Detroit Lions will celebrate 25th anniversary of last playoff win
NFL teams routinely celebrate anniversaries of significant moments in franchise history with tributes and events, typically at some point during a given season. For the Detroit Lions, the 2016 NFL season marks the 25th anniversary of a benchmark moment for the organization, although it lacks the luster and prestige common with these kind of remembrances.
In other words, for a team like the Lions with a lack of a championship pedigree — at least in the Super Bowl era — the team has to dig deep to find moments worth celebrating.
In 1991, the Lions were a 12-4 NFL Central division champ. Riding high on that success, the team enjoyed a playoff victory, courtesy of a 38-6 rout of the Dallas Cowboys in the divisional round.
And that momentous event 25 years ago marks the last time the Lions won a playoff game.
The Lions went on to lose to the Washington Redskins in the team’s only appearance in the NFC Championship Game. Since then, the Lions have endured a woeful 0-7 record in the postseason.
Via the Detroit Free-Press.
The festivities originally were set for the Oct. 23 game against Washington — the team that beat the Lions in the NFC championship game — but several 1991 team members had scheduling conflicts that weekend. So the celebration now will take place at the Oct. 16 game against the Los Angeles Rams.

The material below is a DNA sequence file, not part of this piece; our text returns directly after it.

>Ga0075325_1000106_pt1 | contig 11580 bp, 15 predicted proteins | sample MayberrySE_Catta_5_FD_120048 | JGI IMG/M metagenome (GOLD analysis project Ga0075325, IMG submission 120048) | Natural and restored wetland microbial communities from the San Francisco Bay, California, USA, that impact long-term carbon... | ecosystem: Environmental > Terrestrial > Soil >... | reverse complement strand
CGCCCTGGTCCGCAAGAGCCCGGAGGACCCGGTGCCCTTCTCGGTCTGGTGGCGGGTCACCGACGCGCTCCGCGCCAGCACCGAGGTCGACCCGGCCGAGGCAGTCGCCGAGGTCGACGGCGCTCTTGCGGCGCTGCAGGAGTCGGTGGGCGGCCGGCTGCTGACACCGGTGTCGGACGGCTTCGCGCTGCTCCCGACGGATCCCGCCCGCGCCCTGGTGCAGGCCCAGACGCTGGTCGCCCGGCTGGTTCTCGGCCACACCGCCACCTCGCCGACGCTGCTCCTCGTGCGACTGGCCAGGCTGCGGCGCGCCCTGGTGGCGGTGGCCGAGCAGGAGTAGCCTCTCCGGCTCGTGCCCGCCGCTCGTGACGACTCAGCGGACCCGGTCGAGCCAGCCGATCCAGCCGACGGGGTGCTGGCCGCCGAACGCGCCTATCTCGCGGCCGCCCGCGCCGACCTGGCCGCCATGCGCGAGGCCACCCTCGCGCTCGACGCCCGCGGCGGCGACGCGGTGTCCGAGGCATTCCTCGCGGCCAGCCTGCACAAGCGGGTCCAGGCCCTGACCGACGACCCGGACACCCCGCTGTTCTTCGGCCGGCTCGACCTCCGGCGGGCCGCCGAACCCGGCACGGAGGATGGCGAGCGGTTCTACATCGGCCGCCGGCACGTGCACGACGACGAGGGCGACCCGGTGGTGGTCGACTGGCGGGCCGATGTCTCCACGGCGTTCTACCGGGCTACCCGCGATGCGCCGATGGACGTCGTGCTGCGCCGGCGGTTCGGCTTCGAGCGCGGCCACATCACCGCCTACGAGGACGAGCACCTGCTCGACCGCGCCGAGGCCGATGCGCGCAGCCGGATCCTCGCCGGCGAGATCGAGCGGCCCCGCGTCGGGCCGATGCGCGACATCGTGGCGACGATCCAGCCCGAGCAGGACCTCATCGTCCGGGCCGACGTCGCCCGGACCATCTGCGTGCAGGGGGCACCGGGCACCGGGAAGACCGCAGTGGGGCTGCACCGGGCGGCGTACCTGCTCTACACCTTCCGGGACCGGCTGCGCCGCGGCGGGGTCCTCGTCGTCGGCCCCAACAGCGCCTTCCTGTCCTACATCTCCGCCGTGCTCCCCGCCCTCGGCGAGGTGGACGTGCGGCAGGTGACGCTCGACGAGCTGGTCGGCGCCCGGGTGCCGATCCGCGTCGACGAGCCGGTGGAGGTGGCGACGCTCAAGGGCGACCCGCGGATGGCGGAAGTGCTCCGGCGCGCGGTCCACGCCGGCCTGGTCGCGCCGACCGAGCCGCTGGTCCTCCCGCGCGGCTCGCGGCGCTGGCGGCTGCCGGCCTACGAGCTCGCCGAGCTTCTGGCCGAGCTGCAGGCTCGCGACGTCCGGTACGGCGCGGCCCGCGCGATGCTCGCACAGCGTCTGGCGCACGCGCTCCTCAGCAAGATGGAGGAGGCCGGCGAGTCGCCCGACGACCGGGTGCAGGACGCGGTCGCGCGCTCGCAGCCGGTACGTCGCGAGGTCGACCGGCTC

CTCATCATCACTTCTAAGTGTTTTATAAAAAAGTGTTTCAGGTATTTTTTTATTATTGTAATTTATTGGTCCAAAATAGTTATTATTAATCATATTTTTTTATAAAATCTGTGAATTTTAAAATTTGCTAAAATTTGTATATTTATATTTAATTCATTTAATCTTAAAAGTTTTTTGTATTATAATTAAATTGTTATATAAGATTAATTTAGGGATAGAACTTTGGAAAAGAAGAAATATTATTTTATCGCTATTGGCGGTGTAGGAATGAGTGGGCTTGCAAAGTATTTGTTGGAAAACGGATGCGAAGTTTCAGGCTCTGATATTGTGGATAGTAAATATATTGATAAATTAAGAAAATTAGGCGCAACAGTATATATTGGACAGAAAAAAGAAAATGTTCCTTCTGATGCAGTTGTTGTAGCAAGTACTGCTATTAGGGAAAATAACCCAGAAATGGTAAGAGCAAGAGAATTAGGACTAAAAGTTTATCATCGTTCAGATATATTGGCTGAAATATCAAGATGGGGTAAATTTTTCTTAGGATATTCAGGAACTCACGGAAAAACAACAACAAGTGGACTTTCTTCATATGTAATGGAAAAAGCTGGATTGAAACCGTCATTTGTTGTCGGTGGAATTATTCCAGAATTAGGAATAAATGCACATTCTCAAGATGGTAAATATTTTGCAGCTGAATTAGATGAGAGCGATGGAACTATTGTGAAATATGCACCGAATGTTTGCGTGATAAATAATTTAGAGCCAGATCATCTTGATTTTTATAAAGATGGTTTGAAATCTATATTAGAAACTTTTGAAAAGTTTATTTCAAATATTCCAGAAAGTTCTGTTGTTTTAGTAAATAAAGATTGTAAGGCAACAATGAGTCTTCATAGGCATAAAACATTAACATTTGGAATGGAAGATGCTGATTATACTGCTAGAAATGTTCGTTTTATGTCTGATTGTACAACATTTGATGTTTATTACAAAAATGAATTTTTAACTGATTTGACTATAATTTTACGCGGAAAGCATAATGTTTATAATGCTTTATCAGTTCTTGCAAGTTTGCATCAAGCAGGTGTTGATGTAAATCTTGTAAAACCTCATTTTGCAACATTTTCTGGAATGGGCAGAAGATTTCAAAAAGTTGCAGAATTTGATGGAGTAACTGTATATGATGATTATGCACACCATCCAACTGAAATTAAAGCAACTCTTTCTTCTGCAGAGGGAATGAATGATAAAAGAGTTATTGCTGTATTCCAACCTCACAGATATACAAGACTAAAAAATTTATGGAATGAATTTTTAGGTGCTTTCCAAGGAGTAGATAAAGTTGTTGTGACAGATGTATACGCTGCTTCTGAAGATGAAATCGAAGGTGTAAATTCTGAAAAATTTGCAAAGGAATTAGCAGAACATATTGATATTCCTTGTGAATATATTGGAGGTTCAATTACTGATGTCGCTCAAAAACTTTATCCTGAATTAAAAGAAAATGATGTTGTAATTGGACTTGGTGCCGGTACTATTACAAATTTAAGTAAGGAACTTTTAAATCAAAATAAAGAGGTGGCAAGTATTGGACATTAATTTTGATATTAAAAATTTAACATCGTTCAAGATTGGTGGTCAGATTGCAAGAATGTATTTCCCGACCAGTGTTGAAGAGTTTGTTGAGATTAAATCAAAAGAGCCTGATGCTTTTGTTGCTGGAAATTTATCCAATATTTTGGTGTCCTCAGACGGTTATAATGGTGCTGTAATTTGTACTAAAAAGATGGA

Details are still being finalized surrounding the celebration, but Barry Sanders, along with fellow stars from the 1991 team — including Erik Kramer, Brett Perriman, Mel Gray, Lomas Brown, Ray Crockett, Chris Spielman and Jerry Ball — are hopeful attendees at the Oct. 16 game.
Unfortunately, due to plans changing, Sanders is featured on the ticket for the Oct. 23 game against the Redskins at Ford Field, not the Oct. 16 game against the Rams when the 25th anniversary of the Lions’ last playoff win — and only postseason victory of the Super Bowl era — will actually be celebrated.
The case can be made that the unavoidable ticket gaffe is a perfectly fitting way for the Lions to kick off the celebration of a great team. Alternatively, though, instead of a celebration for the 1991 team, the event conceivably could be touted as an unfortunate testament to 25 years of postseason ineptitude.
But that doesn’t have as nice a ring to it, obviously.